Recent reports have suggested that 65% of primary-aged pupils will be employed in jobs that don’t currently exist. In light of the rapidly changing employment landscape, we sat down with a careers education and employability expert – Tracy Walters from CareerWave – to discuss what we can be doing to help bridge the gap between education and employment.
In your opinion, how and why is the employment landscape changing?
“I’ve been a Careers guidance professional since 1992 and my approach to helping students navigate the employment landscape has changed considerably.
In the 1990s -2000s I would say I talked more about specific ‘occupations’ whereas now the discussion is more about career management skills. This is because the employment landscape of now and the future is quite unpredictable. Things change, it’s a fact.
From the days humans were hunters and gatherers through to the industrial (and now digital revolution) the human race has to adapt to a fluid world of careers. The main ‘external’ catalyst is technological and digital advances, but I would also say that students entering employment nowadays, have ‘internal’ catalysts – that is, their mindset and desire to succeed is on another level.
Students are exposed to rather savage and competitive cultures that encourage a desire to go beyond their potential and because the world of work moves with a ferocious velocity, students have to be nimble and adaptive.
In the past 30 years I have seen ‘en vogue’ skills such as communication and organisation take prevalence as the old faithfulls of transferable skills. Now, the new work environment demands a new set of skills to ensure employees achieve peak productivity as the working landscape changes.
If students are to thrive in their kaleidoscope careers then it’s skills like resilience, determination and cultural awareness that will rule the roost.”
How should this translate into what employability skills children and young people are taught?
“For me, careers guidance ought to begin from a young age. Don’t get me wrong though, I’m not talking about the old ‘what do you want to be when you grow up’ question, but more about exposing young children to a world of possibilities, aspiration and hope.
This means connecting education and work better and more effectively. It doesn’t matter how the exposure occurs, but I know in my experience, the most ambitious and aspirational young people have often had many encounters with the world of work, before they are even in secondary education.
Humans tend to covet what they see, so it stands to reason that the more children are exposed to aspects of working life the more able they will be to manage it and achieve their full potential.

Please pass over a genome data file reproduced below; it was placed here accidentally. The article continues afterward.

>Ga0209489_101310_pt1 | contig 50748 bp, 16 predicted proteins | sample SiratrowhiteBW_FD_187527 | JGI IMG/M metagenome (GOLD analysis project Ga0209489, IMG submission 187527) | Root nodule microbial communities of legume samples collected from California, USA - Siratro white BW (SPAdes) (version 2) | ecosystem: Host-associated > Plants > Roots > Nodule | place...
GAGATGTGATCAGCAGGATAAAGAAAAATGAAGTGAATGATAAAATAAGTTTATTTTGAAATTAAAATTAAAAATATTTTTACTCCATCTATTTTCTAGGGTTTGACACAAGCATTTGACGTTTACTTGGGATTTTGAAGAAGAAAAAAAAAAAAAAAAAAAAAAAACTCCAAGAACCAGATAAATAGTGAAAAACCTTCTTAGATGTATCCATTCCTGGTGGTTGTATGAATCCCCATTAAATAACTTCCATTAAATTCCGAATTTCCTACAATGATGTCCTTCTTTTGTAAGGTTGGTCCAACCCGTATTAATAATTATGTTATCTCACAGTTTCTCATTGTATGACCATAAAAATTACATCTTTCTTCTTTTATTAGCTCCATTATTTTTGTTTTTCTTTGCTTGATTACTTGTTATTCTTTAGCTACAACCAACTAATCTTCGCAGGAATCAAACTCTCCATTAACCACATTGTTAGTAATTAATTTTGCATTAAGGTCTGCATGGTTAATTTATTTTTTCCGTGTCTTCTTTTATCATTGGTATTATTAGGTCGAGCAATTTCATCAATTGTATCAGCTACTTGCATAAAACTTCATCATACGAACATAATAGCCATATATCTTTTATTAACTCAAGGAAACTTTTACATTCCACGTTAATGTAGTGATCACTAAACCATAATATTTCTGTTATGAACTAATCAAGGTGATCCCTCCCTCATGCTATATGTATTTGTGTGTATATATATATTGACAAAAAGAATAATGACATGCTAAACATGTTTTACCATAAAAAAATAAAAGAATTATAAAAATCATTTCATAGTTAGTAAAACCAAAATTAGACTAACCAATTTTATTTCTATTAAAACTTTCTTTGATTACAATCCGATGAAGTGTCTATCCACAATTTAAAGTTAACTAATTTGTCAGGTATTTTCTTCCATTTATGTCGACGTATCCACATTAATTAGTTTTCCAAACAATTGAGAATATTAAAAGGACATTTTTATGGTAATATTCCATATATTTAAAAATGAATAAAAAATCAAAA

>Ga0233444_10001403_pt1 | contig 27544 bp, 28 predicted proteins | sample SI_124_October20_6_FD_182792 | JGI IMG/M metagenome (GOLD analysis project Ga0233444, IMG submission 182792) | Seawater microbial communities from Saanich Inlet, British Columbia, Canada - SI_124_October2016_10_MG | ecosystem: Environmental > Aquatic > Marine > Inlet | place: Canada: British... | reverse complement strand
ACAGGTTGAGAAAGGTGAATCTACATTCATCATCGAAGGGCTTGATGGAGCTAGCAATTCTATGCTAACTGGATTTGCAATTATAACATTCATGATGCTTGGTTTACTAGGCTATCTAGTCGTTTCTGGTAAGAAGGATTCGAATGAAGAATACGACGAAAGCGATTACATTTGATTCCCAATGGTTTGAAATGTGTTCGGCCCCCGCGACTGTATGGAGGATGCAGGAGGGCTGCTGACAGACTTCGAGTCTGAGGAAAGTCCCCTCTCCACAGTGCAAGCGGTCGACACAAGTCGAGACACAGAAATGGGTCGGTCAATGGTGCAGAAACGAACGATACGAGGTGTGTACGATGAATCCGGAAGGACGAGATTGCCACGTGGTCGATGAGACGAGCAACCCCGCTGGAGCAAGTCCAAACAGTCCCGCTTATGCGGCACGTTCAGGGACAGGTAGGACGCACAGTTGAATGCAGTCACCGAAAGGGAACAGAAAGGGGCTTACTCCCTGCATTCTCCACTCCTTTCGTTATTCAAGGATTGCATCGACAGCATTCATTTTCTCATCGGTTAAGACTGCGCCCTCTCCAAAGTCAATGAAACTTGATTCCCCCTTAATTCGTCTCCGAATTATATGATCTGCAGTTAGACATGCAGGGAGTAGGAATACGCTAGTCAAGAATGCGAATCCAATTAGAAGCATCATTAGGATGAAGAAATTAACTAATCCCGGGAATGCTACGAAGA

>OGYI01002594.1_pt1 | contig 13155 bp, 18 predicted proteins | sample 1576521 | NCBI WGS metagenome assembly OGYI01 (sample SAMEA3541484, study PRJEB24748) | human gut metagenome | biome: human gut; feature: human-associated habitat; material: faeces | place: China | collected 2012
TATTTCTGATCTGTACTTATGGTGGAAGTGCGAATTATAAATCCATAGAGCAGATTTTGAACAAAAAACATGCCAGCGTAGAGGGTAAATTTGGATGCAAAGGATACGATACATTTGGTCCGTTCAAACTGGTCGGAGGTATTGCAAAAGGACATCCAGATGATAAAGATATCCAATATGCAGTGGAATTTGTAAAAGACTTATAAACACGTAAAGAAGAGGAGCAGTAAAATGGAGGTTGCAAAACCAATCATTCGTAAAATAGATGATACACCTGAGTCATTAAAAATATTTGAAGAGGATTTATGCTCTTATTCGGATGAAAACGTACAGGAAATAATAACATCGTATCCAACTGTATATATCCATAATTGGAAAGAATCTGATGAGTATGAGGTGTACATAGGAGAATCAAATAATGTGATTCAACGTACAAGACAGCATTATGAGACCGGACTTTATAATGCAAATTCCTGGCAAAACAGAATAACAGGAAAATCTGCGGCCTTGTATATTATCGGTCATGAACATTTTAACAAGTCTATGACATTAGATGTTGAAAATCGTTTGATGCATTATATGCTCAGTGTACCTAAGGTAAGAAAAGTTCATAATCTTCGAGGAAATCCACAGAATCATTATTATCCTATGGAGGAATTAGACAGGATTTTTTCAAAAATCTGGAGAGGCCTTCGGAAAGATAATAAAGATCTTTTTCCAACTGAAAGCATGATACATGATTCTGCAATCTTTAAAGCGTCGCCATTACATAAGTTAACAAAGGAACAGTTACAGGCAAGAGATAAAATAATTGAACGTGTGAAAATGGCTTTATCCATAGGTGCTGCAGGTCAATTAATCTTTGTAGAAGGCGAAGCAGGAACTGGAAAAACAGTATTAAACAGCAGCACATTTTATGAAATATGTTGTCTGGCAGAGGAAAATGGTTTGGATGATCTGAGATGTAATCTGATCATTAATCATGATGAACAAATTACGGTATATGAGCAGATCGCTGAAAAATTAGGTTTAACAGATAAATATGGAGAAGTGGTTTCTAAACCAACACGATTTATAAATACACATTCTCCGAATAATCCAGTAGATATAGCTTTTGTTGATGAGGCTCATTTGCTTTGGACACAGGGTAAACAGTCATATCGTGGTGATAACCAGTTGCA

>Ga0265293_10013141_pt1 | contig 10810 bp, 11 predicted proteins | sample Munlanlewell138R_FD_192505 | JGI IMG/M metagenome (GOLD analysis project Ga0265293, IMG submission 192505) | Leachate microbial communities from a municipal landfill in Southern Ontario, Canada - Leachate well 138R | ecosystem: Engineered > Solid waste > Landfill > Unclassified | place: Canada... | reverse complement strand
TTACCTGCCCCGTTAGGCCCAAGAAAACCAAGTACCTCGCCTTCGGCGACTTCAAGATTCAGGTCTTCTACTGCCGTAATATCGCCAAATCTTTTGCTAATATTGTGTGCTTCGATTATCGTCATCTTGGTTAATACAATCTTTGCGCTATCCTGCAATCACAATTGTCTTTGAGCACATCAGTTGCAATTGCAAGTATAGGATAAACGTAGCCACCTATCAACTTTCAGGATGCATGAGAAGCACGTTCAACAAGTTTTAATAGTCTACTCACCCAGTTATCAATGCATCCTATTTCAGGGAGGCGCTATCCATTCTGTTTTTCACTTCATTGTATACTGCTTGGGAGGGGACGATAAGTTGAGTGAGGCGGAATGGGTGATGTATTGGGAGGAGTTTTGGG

These encounters can take many forms – from inviting employers or alumni students into a school, to travelling and experiencing different cultures, to having a mentor in a successful corporation, to making career mistakes and learning from them. It doesn’t matter, so long as they are exposed to the potential difference a career can make to their lives.”
What can schools do to help bridge the education and employment gap?
“A great place to start is to develop a careers programme in school. There are many tools out there to help educators do this. One of the influencing approaches is that of the Gatsby benchmarks for good career guidance. These provide a set of exceptional benchmarks that (if implemented well) can make a significant impact on the eventual career destinations of students.”
What are your top three tips for parents to help them set their children up to succeed?
“As a parent myself, I am a big believer in ensuring my children have been able to access experiences outside of education. This doesn’t mean taking them on expensive holidays, but more about helping them to experience (and sink their teeth into), the world around them.
Encourage them to go out to parks, museums, libraries, science fairs, try different foods and do something for another person. Encouraging children to be curious, to challenge and be nice human beings are my top three tips.”
GXC Careers is a new way to deliver careers education in schools across the Middle East.
Developed in partnership by Gabbitas Education, CareerWave and Xeed it aims to support schools to deliver high-quality, impartial and sustainable careers education for all students.
For more information, get in touch on firstname.lastname@example.org or +971 (0) 445 16933.